MRI brain protocol and sequence

MRI brain in the latest and advanced computer-based cross-sectional imaging modality provides both anatomical and physiological information of the brain. It is non-invasive, which means no radiation is involved. The brain is the most frequently imaged organ by Magnetic resonance imaging.

Mri brain

Indications for MRI brain

  • Headache
  • Trauma
  • Seizure
  • Multiple sclerosis
  • Infraction
  • Hemorrhage
  • Hearing loss
  • Visual distance
  • Unexplained neurological symptoms deficit
  • Mapping of brain function

Patient preparation

Before preparation:

Take a complete history from the patient, if in case the indications are not clear referring physician should be contacted.

All the metallic and artifact-causing objects needed to remove.

Disposable earplugs should be provided to each patient to devoid the patient from repeated noise during scanning.

It is important to instruct the patient to avoid coughing or producing other large voluntary movements during or in between the scans.

Ensure the IV line prior to the pre-contrast acquisition preferably with IV cannula 20 or 22 gauzes.

Contrast media

Gadolinium-based contrast media is given to enhance is useful in brain imaging. It is often believed that the contrast media (gadolinium) is indicated for all the lesions.

IV- Gadolinium: 0.1-0.2 mmol/kg of body weight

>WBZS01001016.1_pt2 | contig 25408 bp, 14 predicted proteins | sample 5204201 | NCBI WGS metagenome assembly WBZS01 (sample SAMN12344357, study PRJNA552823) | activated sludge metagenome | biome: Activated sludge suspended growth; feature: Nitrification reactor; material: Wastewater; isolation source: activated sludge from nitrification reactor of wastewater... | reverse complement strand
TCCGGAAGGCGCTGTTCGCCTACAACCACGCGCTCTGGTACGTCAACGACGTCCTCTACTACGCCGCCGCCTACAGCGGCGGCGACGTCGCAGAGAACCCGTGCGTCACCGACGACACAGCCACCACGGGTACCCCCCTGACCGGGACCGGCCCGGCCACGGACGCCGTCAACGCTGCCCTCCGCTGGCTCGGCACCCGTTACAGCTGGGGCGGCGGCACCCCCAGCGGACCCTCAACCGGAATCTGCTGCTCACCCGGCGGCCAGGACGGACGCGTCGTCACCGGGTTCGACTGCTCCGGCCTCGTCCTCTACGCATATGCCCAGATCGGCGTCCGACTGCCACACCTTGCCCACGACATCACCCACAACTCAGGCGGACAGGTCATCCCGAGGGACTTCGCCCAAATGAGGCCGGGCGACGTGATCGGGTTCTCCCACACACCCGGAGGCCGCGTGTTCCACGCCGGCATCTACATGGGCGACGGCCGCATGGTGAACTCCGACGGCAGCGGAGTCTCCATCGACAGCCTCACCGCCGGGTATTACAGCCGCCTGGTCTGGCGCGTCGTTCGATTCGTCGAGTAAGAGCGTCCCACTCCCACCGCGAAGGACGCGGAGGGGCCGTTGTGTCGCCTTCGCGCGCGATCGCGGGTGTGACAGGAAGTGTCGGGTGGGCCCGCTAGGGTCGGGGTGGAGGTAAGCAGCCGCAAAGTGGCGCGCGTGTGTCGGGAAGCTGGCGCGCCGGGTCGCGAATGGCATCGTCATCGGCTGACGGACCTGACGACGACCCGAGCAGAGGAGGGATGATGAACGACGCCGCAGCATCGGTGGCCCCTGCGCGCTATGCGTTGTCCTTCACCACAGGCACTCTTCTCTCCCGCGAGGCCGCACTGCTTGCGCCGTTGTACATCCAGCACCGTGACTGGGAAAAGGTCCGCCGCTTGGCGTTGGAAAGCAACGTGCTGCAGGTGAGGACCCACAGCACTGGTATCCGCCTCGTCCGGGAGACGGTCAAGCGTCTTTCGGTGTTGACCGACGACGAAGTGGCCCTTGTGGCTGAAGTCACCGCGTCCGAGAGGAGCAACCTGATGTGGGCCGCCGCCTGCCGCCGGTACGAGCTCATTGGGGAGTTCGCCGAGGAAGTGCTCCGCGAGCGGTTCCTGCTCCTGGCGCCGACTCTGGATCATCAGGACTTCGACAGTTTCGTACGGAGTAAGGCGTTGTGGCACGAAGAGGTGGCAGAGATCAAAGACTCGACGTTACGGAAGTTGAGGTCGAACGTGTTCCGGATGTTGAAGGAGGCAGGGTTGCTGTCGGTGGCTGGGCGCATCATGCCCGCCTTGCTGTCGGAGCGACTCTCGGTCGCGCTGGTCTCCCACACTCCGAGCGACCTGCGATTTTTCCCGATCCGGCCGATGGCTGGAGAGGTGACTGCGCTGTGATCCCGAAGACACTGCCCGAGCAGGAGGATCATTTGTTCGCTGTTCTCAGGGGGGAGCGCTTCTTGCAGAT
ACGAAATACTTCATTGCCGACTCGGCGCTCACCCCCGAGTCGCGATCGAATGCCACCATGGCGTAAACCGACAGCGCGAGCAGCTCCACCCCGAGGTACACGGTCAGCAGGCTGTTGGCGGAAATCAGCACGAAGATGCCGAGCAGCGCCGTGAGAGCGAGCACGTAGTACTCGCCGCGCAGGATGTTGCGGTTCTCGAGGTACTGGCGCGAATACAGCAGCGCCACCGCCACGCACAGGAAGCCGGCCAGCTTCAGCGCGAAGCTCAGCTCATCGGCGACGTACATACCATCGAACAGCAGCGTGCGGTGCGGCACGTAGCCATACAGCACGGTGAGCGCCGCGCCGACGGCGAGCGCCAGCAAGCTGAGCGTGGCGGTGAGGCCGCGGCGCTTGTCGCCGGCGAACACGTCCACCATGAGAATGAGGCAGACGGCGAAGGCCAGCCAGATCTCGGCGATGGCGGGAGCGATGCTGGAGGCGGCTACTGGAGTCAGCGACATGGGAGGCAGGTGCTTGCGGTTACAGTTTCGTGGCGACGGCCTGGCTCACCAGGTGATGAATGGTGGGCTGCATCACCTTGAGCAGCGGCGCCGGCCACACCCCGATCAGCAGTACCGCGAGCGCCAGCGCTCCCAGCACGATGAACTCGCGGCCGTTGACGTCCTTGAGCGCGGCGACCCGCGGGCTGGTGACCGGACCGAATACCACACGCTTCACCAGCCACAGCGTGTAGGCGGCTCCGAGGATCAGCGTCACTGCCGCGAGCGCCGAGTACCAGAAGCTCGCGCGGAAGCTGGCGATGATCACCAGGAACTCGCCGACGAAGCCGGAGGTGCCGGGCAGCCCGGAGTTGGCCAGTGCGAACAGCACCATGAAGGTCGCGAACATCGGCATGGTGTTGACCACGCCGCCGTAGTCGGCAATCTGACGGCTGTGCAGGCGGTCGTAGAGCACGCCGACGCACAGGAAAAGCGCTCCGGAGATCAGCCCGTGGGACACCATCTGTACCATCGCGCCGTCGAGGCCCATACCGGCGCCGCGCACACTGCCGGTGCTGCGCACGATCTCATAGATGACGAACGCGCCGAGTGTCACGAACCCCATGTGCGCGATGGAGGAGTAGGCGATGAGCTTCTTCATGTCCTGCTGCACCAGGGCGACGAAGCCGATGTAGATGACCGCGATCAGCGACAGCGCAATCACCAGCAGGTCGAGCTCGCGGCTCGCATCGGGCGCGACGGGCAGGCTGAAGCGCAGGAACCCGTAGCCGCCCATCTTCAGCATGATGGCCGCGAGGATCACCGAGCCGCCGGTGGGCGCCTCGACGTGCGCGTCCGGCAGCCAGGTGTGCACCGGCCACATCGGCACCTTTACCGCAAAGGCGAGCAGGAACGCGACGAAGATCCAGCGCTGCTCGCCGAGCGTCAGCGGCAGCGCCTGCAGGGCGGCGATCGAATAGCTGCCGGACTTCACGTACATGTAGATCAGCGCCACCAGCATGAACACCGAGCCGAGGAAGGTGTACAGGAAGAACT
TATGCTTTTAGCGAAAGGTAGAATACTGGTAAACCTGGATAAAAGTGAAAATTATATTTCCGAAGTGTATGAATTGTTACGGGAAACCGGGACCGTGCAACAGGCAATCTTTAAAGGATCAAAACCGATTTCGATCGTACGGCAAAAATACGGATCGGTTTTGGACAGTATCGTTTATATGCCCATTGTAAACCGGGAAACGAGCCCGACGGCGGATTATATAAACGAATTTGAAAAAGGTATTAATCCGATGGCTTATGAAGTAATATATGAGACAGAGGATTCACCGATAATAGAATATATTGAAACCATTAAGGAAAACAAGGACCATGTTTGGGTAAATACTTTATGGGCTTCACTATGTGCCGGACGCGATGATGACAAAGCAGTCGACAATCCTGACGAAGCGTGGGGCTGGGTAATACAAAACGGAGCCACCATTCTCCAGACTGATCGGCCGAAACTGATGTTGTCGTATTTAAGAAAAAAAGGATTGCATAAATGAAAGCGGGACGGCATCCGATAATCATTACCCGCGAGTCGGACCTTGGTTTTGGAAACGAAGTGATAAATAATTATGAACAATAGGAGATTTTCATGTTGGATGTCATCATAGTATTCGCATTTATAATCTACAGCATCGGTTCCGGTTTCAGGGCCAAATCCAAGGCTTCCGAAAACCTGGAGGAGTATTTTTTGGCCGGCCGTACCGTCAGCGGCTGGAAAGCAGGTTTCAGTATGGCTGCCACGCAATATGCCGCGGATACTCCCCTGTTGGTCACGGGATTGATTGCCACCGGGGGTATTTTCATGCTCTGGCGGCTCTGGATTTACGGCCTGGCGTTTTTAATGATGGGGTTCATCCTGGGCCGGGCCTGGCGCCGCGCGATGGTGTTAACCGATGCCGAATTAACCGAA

-is given as a bolus at the rate of 1ml/sec.

-like a slow infusion at a rate of 1ml/sec.

Prepare the head coil.

Patient position:

The patient lies in the supine position with the head first.

Topogram positioning / Landmark- Center the FOV on the glabella in the midline.

MRI Brain Protocols

Routine brain Protocol


–              Scout: 3 plane localizers

–              T2 FSE in the axial plane

–              T2 FLAIR in the axial plane           

–              T1 SE in the sagittal plane & coronal plane

–              DW EPI based in the axial plane

–              Post-contrast – T1 SE in the axial plane and coronal plane

Axial sequence

  • The plot on the sagittal plane
  • Parallel to the line joining the genu and splenium of the corpus callosum
  • FOV- 220-240mm
  • Slice thickness- 5-6mm
  • Saturation slab- parallel to the slices, inferior to the most caudal slice and thickness of approx. 50-80mm
  • Matrix- 512 x 512

T1 weighed

  • Repetition time, TR- 364ms
  • Echo time, TE- 15ms

T2 weighed

  • Repetition time, TR- 4500ms
  • Echo time, TE- 100ms

Signal intensities seen



White matter

Grey matter


















  • TR- 10717ms
  • TE- 100ms
  • T1- 2000ms
  • Pathology appears hyperintense due to the optimization of the T1 sequence required to null the signal of water.

Advantages of FLAIR:

  • Cerebrospinal fluid (CSF) appears low intensity or FLAIR which has two advantages:
  • The periventricular lesion is superiorly differentiated from CSF.
  • Infections exudates may replace cerebrospinal fluid (CSF) in the sulei to appear hyperintense on the images of the FLAIR sequence.

Sagittal Sequence

  • Plot on the coronal or axial localizer
  • Same slice thickness, saturation slab, and gap.
  • Sagittal images are essential in the evaluation of the sellar, Parasellar lesion, posterior fossa lesion, and intraventricular lesion and also for evaluation of vascular anatomy.

Coronal sequence

  • Plot on the sagittal plane localizer
  • Parallel to the posterior surface of the brain stem.

Diffusion-Weighted sequence

  • Necessary for all the patients of stroke
  • DWI in brain tumor- to detect and characterize the chemotherapy response in tumor and also accessing the chemotherapy response in the tumor.